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Players need crucial off-field behaviour education

By Bill Potts - posted Thursday, 24 March 2011

It is a sobering reflection on the state of our male- dominated football codes when their reputation can be torpedoed by a 17 year old girl with just a mobile phone full of salacious images and access to internet social networking sites.

In recent days we have had the girl at the centre of the St Kilda AFL nude photos scandal announcing a new plan to release video she claims shows footballers taking party drugs and encouraging a teammate to hit a woman.

Meanwhile the AFL’s most powerful player agent Ricky Nixon has his job and reputation on the line, and police running DNA tests on his underwear after the same girl levelled sex and drug allegations against him.


True or not it’s another shocker blow to football clubs and by extension, the public reputation of all players. Photos of naked footballers cavorting at parties, a photo scandal of a player simulating sex with a dog, sundry claims of girls being used as sex objects. Star players arrested for public disorder. The list seems endless.

Player reputations are in the gutter as time and again we read of allegations of player misbehaviour, sexual assaults, sleazy behaviour and the community groans and wonders how the clubs let their celebrity players get into such situations?

It seems to be a nationwide problem so what are sports clubs doing to ensure their high profile players and officials are aware of the legal risks they face from off-field partying?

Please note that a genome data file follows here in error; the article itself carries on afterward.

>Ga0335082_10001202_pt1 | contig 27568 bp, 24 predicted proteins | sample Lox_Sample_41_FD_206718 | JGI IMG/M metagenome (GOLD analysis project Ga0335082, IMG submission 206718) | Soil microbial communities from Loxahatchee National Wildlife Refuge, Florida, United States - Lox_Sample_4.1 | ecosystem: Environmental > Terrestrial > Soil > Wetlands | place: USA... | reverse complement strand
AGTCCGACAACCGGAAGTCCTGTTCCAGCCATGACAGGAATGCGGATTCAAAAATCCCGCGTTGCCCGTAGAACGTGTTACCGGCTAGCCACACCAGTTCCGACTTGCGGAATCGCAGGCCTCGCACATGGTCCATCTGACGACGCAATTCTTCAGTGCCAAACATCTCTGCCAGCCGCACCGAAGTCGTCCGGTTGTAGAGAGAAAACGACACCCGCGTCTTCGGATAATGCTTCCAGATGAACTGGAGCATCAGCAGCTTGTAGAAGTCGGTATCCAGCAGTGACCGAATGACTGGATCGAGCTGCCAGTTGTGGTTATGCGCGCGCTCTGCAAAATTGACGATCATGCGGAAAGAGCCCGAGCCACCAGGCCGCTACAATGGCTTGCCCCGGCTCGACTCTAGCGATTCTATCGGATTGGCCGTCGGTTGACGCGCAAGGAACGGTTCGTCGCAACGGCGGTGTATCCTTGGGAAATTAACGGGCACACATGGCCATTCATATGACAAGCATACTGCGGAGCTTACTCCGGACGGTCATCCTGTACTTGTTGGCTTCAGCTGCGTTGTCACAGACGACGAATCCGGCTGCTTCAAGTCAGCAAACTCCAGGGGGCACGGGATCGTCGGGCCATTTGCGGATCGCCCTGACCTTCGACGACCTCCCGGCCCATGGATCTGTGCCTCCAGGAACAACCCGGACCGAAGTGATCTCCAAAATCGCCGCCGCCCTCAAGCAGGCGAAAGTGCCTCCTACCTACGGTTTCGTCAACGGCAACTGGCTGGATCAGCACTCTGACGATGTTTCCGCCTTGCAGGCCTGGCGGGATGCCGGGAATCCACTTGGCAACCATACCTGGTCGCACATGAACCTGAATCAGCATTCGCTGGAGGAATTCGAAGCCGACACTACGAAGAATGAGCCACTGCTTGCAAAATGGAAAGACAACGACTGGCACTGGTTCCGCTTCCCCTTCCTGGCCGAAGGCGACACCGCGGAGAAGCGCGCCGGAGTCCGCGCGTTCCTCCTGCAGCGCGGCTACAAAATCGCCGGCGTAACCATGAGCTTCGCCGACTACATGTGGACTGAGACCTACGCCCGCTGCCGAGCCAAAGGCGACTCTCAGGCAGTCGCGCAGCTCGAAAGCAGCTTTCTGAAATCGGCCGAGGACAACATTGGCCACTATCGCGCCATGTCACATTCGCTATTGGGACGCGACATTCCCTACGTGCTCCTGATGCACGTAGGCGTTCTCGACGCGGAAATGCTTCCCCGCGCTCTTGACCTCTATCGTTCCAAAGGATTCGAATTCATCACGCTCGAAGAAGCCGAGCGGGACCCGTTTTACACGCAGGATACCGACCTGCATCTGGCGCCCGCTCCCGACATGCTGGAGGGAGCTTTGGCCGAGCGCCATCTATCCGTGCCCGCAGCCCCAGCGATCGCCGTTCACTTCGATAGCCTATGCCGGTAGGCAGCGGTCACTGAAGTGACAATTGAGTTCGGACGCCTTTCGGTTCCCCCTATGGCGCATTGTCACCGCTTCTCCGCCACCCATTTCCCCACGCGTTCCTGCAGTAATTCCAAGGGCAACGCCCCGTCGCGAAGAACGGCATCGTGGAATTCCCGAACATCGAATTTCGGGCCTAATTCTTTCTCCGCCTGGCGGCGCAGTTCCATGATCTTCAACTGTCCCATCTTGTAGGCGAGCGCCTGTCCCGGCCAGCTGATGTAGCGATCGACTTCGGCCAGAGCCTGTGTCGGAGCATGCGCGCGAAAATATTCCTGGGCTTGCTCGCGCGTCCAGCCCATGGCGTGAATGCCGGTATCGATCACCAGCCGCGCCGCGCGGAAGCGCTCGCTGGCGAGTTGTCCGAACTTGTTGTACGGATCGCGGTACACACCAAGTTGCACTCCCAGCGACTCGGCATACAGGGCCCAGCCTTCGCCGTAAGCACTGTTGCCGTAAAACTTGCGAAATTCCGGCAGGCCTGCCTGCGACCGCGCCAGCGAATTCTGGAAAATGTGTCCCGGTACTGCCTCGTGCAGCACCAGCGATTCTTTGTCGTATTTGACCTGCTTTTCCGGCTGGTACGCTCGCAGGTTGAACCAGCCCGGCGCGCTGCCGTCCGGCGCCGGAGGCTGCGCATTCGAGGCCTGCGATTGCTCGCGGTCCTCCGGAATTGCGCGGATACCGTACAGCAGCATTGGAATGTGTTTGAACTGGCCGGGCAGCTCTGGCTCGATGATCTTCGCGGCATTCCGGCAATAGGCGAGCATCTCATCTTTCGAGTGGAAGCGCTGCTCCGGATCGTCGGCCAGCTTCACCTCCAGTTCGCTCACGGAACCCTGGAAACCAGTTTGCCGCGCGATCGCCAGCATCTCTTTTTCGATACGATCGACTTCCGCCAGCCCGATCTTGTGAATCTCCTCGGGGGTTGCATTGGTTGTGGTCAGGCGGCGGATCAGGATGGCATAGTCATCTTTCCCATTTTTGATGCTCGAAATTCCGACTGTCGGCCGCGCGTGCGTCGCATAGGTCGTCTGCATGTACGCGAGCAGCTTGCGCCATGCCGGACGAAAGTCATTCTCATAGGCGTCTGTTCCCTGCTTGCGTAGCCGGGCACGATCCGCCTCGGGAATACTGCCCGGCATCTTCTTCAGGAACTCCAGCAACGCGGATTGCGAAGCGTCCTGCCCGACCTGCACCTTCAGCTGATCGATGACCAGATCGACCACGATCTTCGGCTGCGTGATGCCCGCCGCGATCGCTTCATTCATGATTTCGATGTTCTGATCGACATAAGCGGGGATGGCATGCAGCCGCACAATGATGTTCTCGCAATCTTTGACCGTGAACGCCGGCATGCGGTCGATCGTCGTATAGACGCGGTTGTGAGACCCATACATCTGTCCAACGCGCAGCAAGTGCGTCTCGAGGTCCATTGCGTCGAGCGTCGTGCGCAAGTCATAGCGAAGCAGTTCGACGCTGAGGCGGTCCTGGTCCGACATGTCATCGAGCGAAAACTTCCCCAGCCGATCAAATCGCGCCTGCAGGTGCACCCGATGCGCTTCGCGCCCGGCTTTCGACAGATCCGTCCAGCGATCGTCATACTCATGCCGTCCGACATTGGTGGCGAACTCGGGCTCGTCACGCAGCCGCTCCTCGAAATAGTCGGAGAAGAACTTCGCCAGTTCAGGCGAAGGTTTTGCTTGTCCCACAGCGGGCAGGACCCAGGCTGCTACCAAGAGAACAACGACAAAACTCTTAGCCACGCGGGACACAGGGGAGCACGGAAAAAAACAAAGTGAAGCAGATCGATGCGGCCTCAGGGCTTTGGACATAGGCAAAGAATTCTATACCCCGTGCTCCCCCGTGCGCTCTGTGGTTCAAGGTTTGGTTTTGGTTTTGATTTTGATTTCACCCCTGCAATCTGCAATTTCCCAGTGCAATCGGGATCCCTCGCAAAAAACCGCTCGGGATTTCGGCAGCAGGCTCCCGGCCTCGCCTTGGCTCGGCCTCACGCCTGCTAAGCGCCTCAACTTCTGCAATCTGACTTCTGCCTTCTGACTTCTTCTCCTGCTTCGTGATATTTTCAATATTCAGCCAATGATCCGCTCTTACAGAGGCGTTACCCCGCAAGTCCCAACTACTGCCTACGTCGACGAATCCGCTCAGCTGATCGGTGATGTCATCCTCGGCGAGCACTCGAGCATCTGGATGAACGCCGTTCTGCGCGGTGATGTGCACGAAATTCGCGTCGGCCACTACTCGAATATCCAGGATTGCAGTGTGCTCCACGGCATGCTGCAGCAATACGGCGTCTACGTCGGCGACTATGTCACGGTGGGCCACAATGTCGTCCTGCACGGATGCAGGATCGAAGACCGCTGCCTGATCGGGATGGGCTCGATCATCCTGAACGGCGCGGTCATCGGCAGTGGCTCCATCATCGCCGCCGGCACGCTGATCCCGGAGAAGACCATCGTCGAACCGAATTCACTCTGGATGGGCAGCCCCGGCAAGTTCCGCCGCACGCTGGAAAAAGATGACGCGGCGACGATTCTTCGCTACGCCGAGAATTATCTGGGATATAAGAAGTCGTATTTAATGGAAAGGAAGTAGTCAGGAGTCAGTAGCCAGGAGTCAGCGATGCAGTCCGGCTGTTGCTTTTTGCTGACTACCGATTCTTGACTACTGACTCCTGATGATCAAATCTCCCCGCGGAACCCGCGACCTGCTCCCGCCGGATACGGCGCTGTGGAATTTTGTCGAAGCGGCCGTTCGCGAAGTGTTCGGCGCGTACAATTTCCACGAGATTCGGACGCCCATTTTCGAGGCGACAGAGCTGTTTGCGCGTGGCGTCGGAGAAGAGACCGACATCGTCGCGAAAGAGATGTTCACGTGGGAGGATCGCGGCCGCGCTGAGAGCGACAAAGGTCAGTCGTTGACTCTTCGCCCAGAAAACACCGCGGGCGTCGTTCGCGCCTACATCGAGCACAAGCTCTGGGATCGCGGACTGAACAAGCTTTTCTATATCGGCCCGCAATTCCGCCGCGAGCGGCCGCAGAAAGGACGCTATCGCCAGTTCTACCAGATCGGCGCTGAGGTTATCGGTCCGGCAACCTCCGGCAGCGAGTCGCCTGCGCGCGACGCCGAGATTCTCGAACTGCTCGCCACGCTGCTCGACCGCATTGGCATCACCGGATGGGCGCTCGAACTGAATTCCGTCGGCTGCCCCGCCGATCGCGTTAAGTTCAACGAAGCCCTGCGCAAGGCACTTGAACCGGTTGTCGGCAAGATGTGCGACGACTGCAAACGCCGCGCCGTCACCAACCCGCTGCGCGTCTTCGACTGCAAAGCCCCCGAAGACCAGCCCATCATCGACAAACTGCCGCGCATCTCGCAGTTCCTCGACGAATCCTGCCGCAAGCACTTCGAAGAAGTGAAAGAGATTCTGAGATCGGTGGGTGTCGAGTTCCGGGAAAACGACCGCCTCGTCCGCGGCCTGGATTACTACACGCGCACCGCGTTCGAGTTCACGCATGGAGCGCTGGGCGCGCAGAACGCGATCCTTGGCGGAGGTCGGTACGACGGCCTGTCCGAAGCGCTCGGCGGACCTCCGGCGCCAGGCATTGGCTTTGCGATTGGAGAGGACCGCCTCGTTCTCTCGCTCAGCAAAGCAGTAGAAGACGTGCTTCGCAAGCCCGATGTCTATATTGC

It seems there is a crucial need for a life skills education course for young men signed as instant sporting celebrities, paid a lot of money and turned loose on a community where their fame can draw fans, hangers-on and groupies.

The catalogue of player misbehaviour around Australia in the past year shows sporting clubs – specifically football clubs - still have a way to go in educating their players of their wider community responsibilities.


Simplistic as it may sound you have to ask if clubs have called in lawyers to brief their testosterone –powered players?

Number one lesson for any sportsman is that they are not immune from the law. If they commit a crime, they can be charged with an offence, just like any other member of the community. They do not have immunity because they are a celebrity sports player.

Only when this lesson gets through can we build on it and devise proper risk aversion programmes.

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About the Author

Bill Potts is a Brisbane criminal lawyer.

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